Oral Presentation 6th Australian Health and Medical Research Congress 2012

Testosterone Therapy in Obese Men (#118)

Carolyn Allan 1
  1. Prince Henrys Institute, Clayton, VIC, Australia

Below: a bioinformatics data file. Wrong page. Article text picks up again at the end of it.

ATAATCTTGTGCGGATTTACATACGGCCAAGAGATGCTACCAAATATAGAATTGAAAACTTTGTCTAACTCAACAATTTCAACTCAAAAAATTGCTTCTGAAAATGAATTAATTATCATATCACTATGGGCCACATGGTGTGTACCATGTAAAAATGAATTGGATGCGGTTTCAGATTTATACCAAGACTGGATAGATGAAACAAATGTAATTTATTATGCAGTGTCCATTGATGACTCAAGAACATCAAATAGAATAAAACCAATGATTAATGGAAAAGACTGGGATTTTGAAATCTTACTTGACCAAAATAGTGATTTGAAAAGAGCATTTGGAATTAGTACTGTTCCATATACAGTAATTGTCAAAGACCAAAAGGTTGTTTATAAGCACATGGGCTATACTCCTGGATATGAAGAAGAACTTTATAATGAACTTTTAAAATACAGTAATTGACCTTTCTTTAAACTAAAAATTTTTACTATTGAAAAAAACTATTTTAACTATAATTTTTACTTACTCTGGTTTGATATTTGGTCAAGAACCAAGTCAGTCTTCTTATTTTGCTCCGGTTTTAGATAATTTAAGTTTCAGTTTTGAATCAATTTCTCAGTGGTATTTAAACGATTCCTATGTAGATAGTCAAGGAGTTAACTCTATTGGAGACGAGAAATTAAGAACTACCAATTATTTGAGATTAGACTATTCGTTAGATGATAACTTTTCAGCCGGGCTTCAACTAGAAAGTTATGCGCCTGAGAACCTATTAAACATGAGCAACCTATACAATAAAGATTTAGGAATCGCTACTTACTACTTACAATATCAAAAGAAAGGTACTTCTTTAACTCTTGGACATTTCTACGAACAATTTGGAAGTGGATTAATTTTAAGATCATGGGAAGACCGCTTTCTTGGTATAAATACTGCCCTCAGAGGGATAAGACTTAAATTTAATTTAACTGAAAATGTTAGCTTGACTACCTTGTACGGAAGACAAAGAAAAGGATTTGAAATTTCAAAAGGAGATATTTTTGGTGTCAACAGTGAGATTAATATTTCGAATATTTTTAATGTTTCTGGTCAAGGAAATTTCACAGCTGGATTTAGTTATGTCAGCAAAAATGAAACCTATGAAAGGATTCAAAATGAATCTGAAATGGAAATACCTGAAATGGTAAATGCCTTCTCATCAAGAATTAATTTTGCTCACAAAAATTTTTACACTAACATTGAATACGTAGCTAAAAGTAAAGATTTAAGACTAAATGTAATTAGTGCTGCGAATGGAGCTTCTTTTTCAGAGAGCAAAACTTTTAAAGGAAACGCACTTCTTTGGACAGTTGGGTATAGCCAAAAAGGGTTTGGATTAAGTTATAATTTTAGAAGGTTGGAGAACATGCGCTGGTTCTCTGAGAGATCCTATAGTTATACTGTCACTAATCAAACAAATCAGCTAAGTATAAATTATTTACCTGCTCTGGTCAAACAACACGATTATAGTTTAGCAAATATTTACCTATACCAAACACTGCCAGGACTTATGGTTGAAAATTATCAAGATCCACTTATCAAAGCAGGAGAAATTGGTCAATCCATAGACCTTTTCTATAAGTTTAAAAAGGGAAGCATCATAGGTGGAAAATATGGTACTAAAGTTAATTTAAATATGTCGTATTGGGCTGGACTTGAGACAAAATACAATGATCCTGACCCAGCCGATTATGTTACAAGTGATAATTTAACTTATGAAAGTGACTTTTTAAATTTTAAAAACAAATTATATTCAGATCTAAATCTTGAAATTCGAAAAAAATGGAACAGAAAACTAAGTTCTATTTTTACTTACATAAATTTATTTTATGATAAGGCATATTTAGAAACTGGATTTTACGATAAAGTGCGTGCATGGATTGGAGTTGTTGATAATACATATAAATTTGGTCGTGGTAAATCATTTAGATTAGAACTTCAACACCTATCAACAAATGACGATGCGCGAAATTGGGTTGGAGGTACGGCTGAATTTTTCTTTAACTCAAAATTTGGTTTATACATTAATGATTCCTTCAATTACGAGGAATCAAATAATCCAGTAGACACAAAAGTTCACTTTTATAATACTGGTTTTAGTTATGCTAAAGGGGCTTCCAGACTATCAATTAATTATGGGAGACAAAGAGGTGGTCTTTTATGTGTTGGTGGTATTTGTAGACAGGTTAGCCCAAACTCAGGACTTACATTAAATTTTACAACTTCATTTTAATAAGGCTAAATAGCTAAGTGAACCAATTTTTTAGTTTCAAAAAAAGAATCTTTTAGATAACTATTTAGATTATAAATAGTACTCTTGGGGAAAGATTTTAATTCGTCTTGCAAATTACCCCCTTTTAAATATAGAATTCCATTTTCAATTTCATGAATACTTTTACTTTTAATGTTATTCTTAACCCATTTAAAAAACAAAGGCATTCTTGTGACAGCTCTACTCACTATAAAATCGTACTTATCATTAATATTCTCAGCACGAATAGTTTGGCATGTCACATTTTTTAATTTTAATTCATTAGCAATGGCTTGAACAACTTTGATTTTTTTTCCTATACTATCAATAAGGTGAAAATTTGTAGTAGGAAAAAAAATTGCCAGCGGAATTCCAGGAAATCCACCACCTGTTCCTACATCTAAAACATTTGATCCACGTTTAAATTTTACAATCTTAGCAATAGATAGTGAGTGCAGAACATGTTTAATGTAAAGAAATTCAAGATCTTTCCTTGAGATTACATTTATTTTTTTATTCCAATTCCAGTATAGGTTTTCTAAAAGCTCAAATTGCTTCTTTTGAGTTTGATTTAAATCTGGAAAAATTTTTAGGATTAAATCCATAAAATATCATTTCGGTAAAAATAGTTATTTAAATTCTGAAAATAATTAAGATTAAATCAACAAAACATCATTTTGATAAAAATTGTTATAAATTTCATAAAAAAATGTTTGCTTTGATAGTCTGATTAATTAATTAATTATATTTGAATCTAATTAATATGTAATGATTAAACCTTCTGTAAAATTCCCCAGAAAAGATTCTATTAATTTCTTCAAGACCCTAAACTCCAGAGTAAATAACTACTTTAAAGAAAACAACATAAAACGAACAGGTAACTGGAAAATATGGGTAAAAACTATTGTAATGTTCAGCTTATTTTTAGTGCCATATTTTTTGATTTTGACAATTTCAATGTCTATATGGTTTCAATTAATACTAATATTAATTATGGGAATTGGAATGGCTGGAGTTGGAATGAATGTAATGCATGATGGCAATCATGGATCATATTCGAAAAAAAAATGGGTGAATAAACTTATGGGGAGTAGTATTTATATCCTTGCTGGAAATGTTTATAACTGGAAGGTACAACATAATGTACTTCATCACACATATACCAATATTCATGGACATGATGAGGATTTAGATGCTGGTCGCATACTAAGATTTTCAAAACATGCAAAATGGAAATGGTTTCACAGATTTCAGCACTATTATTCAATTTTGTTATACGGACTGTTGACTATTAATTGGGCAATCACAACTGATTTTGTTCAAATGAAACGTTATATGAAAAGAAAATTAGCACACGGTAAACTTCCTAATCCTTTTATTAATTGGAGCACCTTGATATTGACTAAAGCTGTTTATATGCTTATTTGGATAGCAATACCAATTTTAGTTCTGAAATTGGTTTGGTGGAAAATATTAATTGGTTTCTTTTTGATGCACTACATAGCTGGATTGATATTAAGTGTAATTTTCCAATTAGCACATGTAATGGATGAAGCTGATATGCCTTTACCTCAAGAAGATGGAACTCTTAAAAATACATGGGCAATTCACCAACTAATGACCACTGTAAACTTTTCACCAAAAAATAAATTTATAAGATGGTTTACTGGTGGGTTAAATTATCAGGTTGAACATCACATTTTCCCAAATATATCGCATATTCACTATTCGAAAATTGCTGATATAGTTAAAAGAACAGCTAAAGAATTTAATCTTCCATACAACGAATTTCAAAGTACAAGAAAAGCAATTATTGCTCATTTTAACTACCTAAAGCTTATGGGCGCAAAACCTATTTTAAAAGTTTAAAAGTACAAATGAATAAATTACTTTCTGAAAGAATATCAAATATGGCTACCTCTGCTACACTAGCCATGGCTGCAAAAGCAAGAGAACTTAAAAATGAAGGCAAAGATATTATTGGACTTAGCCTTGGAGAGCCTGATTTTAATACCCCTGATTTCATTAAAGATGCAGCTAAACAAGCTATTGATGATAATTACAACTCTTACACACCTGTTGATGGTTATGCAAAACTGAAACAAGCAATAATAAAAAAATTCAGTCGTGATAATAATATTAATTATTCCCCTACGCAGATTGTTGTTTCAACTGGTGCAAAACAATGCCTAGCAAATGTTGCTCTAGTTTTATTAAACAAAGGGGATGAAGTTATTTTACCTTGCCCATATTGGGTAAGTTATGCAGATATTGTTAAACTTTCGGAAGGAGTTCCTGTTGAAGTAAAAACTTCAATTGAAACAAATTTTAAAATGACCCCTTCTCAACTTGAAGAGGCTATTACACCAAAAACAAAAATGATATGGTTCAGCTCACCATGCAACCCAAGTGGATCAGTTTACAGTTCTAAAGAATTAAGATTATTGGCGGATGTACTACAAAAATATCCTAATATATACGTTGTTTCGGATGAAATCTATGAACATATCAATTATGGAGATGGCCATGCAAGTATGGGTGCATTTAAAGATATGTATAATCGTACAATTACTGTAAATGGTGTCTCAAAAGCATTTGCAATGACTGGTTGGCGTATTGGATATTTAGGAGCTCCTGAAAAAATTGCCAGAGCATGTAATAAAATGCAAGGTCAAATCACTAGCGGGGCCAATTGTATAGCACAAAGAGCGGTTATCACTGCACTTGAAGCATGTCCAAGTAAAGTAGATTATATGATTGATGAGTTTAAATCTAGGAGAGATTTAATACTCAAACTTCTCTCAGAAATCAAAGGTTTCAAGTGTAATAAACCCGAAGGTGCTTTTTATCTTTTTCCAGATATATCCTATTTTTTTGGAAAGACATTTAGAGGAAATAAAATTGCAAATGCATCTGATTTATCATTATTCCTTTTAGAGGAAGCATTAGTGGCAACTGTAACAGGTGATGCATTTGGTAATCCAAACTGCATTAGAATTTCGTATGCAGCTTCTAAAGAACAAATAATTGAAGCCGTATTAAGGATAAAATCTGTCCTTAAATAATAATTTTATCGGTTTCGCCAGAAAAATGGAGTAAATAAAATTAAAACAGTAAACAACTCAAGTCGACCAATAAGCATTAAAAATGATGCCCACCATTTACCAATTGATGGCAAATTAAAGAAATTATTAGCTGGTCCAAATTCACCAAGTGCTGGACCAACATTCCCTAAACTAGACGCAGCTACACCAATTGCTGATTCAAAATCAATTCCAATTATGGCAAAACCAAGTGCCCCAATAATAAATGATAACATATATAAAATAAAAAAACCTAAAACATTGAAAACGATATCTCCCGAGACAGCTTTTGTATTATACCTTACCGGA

The ageing process in men is marked by changes in body composition (loss of skeletal muscle and gain in fat mass) and is associated with a decline in serum testosterone; this decline is augmented in obese men. Correlations between these aspects of ageing, and the acknowledged role of exogenous testosterone in reversing the changes in body composition seen in adult men with congenital or acquired hypoandrogenism, has led to the hypothesis that testosterone therapy will result in favourable changes in body composition and may improve metabolic status and / or cardiovascular risk, particularly in obese men. Data from randomized controlled trials of testosterone therapy in middle-aged and older men addressing the endpoints of body composition consistently document a beneficial response, with the magnitude of change related to baseline fat mass and serum testosterone levels. The effects on metabolic parametres and ultimately on cardio-metabolic outcomes is less well documented.